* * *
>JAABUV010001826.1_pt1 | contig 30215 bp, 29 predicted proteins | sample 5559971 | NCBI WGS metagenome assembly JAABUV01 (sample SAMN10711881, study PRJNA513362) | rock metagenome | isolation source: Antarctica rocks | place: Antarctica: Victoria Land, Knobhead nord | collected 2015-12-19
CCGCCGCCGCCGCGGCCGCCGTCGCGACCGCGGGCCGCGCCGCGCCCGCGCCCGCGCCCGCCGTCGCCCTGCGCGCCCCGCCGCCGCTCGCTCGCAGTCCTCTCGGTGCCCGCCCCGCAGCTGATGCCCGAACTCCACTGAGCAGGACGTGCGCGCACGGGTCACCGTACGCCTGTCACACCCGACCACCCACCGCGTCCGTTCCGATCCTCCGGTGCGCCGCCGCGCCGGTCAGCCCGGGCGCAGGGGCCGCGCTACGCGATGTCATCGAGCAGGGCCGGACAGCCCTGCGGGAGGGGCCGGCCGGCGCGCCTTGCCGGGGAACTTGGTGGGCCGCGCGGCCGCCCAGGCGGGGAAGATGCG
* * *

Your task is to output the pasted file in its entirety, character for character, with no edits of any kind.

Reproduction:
>JAABUV010001826.1_pt1 | contig 30215 bp, 29 predicted proteins | sample 5559971 | NCBI WGS metagenome assembly JAABUV01 (sample SAMN10711881, study PRJNA513362) | rock metagenome | isolation source: Antarctica rocks | place: Antarctica: Victoria Land, Knobhead nord | collected 2015-12-19
CCGCCGCCGCCGCGGCCGCCGTCGCGACCGCGGGCCGCGCCGCGCCCGCGCCCGCGCCCGCCGTCGCCCTGCGCGCCCCGCCGCCGCTCGCTCGCAGTCCTCTCGGTGCCCGCCCCGCAGCTGATGCCCGAACTCCACTGAGCAGGACGTGCGCGCACGGGTCACCGTACGCCTGTCACACCCGACCACCCACCGCGTCCGTTCCGATCCTCCGGTGCGCCGCCGCGCCGGTCAGCCCGGGCGCAGGGGCCGCGCTACGCGATGTCATCGAGCAGGGCCGGACAGCCCTGCGGGAGGGGCCGGCCGGCGCGCCTTGCCGGGGAACTTGGTGGGCCGCGCGGCCGCCCAGGCGGGGAAGATGCG